Does Evolutionary Psychology Explain Why We Believe in God? Part 2

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Recent discoveries in cognitive psychology provide some provocative hints that might explain the fact that religions typically invoke superhuman, invisible agents, and may explain why religions that have come to predominate often involve belief in a superhuman god.  We can only scratch the surface of this evidence today, but let’s scratch, anyway.

What have we learned that might helped to explain the pervasiveness of belief in superhuman, invisible agents?

As we saw earlier, our native Agency Detection Device can, in the presence of the right sorts of stimuli, generate beliefs about active agents, even when we cannot see them. Such psychological processes often generate beliefs in invisible agents which are then articulated culturally in terms of pre-existing constructs: ghosts, gods, and ancestors.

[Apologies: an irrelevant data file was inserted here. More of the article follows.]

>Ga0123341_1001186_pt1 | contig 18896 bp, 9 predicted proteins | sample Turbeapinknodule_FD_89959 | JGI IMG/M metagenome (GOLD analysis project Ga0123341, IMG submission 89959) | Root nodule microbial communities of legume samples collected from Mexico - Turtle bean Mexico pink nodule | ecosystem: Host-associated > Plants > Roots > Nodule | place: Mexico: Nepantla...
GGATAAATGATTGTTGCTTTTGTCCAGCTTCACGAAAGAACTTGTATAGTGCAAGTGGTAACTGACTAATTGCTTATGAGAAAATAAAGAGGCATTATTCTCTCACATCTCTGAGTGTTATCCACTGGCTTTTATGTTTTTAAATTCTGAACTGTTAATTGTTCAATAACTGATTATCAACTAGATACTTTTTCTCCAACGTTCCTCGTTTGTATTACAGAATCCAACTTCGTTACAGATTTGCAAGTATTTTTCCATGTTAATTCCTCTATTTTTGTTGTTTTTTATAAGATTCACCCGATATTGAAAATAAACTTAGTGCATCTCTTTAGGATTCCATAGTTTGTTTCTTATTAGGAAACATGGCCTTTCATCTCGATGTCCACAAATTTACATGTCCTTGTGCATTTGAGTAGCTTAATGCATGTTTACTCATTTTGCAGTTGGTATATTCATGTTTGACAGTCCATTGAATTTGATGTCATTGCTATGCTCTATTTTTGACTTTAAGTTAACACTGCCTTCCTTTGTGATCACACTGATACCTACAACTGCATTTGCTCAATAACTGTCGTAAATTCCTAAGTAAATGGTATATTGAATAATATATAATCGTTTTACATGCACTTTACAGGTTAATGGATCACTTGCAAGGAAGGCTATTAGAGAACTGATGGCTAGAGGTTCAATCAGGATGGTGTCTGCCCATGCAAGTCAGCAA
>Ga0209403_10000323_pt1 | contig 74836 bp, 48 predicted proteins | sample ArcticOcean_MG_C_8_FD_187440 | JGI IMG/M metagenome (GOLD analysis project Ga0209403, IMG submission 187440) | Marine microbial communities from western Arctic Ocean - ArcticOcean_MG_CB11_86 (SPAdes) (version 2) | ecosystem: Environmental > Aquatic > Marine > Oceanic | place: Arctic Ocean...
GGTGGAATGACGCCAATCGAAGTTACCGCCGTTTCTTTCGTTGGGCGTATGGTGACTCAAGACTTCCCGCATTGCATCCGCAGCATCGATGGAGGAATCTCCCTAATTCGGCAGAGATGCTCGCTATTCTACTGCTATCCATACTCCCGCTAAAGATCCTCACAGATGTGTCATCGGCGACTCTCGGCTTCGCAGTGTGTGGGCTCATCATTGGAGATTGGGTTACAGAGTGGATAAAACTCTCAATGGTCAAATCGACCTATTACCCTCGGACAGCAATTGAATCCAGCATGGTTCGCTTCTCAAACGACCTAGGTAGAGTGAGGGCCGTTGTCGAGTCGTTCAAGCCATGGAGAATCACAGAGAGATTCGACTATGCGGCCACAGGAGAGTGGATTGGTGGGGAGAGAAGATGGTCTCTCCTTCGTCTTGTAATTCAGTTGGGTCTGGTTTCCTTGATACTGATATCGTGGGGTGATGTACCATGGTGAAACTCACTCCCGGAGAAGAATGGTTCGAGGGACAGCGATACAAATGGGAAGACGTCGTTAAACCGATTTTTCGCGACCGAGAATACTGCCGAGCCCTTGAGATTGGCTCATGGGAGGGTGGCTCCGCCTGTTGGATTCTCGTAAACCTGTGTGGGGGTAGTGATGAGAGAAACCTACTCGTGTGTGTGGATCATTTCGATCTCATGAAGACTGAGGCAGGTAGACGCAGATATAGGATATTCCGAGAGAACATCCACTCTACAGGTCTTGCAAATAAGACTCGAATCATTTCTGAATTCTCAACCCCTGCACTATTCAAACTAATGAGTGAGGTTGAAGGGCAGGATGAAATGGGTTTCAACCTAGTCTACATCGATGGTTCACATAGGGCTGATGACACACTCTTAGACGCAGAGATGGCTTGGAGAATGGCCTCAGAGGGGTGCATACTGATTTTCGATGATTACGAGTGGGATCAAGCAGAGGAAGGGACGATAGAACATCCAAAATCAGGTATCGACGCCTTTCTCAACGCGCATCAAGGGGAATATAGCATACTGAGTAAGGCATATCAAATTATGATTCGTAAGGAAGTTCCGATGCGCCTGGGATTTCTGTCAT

In addition, cognitive psychology has identified native tendencies that dispose us to come up with God concepts, and also to sustain and spread those concepts once we do. For example, we appear to have developmental bias toward attributing supernatural properties to agents.

That’s a strange notion, so allow us to illustrate.

Young children, for example, are inclined to attribute super-knowing, super-perceiving, and even immortal properties to other, fully natural beings.  And from childhood, people are sensitive to evidence of purposefulness in the environment and concerning objects in that environment.  In fact, there may be a tendency to attribute design to such things even when evidence is thin—in a way that is similar to the hyperactive agency detection device. This tendency is sometimes called “promiscuous teleology” or, used in the context of inference to supernatural agents, “intuitive theism.” For example, when asked “Why did the first bird ever exist?” psychologist Deborah Kelemen found that young children give answers like “to make nice music” or “because it makes the world look nice.”  “Why did the first monkey exist?” – well, “so we had somebody to climb trees” or “so there can be an animal in the jungle.”